Procuring the way to ethical supply chains – insight from the Government Procurement Conference 2017

I recently attended the Government Procurement conference and I was pleasantly surprised to find social sustainability was, within the first hour named as one the future trends in the procurement landscape. Kevin McCafferty, previous Group Manager of Strategic Procurement and Supply Chains at Fortescue Metals, inspired the audience with his story about supply chain assessment and described it as a simple process using supply chain knowledge to narrow down to the slavery hot spots (with a little external help) and ultimately improve supplier performance. By communicating Fortescue Metal’s policy on human rights and calling out the offenders, those supplier sites were transformed from a being slavery hot spot to having some of the best working conditions in the supply chain.

The future it seems, is in transparency. Momentum is building for social and environmental outcomes to be driven by procurement with a growing number of initiatives that all lead to transparent supply chains; the Australian Modern Slavery legislation; the recent launch of ISO20400 Sustainable Procurement; the Global Reporting Initiative procurement standard; or certification programs like Good Environmental Choice Australia.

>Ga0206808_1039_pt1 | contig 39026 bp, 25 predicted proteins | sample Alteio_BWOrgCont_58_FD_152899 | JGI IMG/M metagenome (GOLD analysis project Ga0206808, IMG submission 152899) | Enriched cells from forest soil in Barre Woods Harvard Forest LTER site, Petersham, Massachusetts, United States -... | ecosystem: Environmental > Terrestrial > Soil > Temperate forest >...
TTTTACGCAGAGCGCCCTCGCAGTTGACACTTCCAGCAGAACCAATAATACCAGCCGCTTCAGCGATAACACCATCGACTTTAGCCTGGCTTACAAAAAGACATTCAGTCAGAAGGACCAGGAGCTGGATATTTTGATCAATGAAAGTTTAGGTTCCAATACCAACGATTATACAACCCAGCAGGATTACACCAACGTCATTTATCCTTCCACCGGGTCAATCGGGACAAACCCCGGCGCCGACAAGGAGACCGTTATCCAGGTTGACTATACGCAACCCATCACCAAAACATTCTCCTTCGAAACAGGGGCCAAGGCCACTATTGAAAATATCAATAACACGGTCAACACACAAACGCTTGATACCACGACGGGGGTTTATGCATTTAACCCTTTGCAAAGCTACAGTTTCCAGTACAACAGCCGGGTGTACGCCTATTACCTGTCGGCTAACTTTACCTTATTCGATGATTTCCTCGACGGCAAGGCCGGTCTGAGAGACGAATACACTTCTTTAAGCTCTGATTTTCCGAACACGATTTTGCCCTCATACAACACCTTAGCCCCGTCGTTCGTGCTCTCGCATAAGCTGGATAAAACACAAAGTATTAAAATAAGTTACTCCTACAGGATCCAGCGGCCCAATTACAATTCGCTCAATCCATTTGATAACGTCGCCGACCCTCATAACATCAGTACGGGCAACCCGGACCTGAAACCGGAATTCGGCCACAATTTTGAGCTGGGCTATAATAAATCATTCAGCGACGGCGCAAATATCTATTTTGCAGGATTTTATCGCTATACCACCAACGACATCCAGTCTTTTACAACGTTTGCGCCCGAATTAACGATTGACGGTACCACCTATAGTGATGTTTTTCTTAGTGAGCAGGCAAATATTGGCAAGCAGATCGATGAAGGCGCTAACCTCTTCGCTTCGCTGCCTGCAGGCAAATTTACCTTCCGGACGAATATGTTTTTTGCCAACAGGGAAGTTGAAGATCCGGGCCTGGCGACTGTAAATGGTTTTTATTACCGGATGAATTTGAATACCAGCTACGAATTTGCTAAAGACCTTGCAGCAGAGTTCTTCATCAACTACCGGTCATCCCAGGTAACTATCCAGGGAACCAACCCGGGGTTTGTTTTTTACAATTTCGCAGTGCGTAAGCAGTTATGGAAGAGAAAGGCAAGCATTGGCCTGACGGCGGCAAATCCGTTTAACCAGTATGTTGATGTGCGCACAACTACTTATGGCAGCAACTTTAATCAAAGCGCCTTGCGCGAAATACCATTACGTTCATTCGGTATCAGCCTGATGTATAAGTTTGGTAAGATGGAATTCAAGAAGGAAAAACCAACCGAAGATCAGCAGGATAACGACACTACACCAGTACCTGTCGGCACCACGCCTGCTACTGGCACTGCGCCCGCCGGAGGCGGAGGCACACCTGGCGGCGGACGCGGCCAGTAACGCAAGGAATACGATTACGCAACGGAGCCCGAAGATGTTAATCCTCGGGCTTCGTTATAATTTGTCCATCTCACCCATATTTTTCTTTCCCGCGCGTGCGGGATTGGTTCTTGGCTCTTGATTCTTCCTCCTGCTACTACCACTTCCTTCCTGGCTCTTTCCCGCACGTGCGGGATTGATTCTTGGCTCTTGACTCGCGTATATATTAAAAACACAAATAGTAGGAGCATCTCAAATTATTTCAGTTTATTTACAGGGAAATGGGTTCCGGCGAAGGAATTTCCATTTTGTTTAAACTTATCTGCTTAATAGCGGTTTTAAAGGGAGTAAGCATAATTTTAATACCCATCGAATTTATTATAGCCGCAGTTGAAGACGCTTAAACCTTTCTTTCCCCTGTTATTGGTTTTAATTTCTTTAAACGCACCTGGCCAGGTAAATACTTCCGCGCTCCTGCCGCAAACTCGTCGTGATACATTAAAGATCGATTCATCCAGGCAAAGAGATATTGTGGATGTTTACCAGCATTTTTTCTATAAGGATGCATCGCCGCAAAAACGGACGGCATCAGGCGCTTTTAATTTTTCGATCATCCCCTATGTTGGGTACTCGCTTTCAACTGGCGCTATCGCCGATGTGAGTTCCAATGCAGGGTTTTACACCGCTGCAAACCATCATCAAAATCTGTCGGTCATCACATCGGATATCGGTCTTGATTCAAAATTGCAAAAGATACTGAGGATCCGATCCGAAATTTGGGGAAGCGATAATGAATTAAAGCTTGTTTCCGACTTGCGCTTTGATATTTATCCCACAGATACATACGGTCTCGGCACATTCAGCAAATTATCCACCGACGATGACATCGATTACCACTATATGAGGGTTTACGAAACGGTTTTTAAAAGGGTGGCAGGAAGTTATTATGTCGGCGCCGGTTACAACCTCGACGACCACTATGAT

On hearing the rest of the speakers share their expertise in all things procurement, it’s apparent that the knowledge and know how is there to be put to good (sustainable) use. Procurement teams already have the frameworks in place for implementing supply chain solutions, what’s left to do is the integration of social and environmental values. Focusing on these social or environmental values during everyday practices, like supplier relationship or risk management, has potential to go beyond simply transactional procurement. Collaborating and supporting rather than managing suppliers for example, may open up opportunity for innovation such as reducing the carbon impact of a product, implementing ethical policy or sourcing an ingredient more locally. Any improvement of products and services will bring mutual benefit for both sides of business (supplier and the buyer), in helping to meet those sustainability targets.

The procurement world is our oyster. An ethically and sustainably sourced oyster. Personally, I am looking forward to working with more procurement professionals to help ‘harvest’ the opportunities that lie in the improvement of procured products or services and transparent supply chains.

To find out more about modern slavery and how Edge can help your organisation visit the Edge Library to download our recent Modern Slavery brief for business’s or contact us on +61 (0)2 9438 0100 or info@edgeenvironment.com.

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